Boundaryless careers and algorithmic constraints in the gig economy

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Date
2021-07-29
Authors
Duggan, James
Sherman, Ultan
Carbery, Ronan
McDonnell, Anthony
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Taylor & Francis
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Abstract
With low barriers to entry and ease of access to work, the gig economy offers the prospect of boundaryless opportunities for flexible working arrangements characterised by increased autonomy. This form of work, however, may leave individuals without development opportunities and could stymie career progression. Drawing on boundaryless career theory, this study examines the potential of gig workers to develop the transferable career competencies required to effectively pursue opportunities beyond these precarious roles. Through insights from 56 gig worker interviews, we analyse the lived experiences of workers in attempting to develop ‘knowing-why’, ‘knowing-how’, and ‘knowing-whom’ competencies. In so doing, we find that the potentially unmovable boundaries posed by algorithmic management practices within platform organisations constrains workers’ abilities to navigate their roles and develop transferable competencies. The study lends empirical support to the bounded effect of gig work on individuals’ careers in a domain characterised by precarity where organisations dismiss the existence of an employment relationship, where individuals may simultaneously work for multiple platforms, and where secretive algorithms heavily influence the experience of work.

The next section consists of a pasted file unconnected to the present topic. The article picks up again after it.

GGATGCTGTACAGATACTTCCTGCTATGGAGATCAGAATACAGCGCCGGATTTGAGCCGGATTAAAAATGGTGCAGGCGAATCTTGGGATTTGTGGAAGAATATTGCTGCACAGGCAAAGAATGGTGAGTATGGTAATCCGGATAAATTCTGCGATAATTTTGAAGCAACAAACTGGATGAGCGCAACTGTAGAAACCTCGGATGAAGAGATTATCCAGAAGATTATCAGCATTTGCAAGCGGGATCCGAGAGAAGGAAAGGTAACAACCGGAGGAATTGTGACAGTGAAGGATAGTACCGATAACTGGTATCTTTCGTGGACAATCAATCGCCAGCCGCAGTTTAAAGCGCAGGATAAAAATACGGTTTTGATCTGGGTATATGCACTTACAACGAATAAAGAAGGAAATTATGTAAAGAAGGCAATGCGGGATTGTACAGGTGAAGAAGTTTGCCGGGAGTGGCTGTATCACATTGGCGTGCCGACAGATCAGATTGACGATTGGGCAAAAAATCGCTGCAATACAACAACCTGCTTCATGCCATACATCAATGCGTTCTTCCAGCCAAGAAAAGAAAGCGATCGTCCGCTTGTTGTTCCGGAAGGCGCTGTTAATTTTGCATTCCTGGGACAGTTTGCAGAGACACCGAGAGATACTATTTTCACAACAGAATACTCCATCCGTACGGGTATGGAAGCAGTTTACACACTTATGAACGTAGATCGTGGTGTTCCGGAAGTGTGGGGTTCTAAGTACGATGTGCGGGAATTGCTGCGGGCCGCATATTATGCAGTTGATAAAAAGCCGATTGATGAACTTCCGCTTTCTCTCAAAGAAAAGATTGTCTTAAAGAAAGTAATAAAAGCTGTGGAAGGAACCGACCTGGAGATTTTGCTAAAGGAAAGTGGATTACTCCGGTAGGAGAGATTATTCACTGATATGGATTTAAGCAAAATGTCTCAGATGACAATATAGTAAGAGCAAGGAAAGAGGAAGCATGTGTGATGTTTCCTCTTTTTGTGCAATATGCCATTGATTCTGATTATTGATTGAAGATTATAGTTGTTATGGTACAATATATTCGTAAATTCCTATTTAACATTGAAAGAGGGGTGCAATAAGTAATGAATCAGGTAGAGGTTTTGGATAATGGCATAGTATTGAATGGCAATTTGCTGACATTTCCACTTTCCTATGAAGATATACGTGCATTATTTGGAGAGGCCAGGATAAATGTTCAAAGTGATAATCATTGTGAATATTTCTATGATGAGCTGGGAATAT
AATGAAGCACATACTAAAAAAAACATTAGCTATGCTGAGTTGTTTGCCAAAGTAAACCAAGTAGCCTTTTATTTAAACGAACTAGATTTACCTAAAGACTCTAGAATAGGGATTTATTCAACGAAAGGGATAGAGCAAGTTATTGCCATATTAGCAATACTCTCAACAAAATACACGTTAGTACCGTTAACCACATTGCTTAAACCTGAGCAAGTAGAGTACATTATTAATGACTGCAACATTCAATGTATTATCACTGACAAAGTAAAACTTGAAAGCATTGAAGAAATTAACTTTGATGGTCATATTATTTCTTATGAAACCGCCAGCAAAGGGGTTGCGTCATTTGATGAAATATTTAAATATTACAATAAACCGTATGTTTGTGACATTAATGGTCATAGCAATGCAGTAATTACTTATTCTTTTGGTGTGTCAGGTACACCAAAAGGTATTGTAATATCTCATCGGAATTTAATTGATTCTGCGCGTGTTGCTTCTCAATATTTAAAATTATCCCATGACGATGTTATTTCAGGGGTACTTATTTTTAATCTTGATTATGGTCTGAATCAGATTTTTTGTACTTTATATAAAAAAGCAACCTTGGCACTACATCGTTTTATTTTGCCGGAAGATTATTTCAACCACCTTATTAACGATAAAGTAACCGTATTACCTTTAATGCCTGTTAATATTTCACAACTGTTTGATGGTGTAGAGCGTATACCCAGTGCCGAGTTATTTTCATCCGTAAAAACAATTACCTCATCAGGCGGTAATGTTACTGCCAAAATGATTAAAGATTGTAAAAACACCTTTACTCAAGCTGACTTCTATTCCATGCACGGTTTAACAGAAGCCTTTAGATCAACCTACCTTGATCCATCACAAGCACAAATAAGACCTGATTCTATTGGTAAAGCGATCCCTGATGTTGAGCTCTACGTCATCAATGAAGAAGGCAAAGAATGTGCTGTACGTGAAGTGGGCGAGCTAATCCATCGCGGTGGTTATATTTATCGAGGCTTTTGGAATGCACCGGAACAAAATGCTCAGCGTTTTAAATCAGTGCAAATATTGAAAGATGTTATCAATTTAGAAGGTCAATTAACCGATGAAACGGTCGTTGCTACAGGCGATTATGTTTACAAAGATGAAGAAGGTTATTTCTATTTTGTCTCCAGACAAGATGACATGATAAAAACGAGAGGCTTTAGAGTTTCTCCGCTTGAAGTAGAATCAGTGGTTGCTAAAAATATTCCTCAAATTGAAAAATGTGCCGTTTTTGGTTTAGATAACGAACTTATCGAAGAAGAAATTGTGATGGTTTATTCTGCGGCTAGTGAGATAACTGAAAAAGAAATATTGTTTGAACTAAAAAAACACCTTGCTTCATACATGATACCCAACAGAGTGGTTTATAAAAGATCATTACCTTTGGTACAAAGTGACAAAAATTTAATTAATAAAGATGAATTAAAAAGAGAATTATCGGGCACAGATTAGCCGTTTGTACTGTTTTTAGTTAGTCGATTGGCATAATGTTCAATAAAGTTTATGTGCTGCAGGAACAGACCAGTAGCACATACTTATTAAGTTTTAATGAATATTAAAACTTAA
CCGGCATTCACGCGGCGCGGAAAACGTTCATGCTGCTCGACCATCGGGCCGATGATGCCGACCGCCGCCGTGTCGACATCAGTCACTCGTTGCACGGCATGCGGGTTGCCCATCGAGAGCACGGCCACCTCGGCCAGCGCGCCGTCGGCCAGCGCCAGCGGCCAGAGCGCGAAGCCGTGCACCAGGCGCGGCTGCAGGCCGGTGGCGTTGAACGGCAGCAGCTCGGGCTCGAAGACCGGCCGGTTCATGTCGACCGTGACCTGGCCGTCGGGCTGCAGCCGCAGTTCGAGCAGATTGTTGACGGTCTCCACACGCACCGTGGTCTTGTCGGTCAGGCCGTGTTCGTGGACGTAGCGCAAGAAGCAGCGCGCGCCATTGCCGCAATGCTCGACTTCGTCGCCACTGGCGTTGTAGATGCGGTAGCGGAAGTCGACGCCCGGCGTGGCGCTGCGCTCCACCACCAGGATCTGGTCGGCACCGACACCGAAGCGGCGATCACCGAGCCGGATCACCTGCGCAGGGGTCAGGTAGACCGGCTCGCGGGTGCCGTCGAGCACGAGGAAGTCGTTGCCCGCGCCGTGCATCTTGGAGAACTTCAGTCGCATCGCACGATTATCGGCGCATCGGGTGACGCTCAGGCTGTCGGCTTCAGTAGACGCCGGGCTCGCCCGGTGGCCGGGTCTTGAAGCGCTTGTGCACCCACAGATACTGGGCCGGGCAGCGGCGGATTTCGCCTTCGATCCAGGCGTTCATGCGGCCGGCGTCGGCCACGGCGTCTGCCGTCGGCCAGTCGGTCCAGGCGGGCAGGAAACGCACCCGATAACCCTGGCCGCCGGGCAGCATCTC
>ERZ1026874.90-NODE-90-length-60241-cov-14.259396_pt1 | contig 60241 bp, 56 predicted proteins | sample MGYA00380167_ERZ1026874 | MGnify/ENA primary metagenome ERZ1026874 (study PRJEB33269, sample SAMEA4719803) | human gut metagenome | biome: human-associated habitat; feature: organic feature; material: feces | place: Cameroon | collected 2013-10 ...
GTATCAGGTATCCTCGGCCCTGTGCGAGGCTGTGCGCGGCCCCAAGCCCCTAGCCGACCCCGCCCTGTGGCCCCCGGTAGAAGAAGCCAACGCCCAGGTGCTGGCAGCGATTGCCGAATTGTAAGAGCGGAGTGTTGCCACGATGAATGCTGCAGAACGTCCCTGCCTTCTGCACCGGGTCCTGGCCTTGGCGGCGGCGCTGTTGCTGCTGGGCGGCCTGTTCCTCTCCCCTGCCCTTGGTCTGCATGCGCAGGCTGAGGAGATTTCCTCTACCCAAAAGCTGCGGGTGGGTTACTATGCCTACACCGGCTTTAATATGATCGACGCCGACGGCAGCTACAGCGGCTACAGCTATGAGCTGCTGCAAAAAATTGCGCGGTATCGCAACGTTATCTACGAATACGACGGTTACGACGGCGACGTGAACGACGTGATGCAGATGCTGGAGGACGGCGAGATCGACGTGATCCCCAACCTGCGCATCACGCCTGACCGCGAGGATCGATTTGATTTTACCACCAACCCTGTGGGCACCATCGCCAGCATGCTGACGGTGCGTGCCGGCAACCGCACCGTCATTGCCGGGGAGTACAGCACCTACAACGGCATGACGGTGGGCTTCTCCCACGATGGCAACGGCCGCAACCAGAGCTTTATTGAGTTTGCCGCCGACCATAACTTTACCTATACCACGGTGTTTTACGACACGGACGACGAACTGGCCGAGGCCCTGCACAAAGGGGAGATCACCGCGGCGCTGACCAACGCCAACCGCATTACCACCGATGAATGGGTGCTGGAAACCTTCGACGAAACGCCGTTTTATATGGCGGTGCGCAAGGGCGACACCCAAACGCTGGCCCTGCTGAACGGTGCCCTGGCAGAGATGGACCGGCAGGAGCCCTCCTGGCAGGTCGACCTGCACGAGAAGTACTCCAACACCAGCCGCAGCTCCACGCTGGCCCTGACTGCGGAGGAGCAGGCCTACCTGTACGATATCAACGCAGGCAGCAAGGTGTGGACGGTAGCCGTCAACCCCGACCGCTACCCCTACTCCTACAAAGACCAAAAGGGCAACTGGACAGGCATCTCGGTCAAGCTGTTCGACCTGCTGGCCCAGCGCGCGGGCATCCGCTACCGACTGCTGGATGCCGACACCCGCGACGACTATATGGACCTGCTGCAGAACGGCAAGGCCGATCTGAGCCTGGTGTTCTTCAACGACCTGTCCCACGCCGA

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Keywords
Gig economy , App-work , Algorithmic management , Boundaryless careers , Intelligent career framework , Career competencies
Citation
Duggan, J., Sherman, U., Carbery, R. and McDonnell, A. (2021) 'Boundaryless careers and algorithmic constraints in the gig economy', The International Journal of Human Resource Management, 33(22), pp. 4468–4498. https://doi.org/10.1080/09585192.2021.1953565
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© 2021, Informa UK Limited, trading as Taylor & Francis Group. This is an Accepted Manuscript of an item published by Taylor & Francis in The International Journal of Human Resource Management on 29 July 2021, available online: https://doi.org/10.1080/09585192.2021.1953565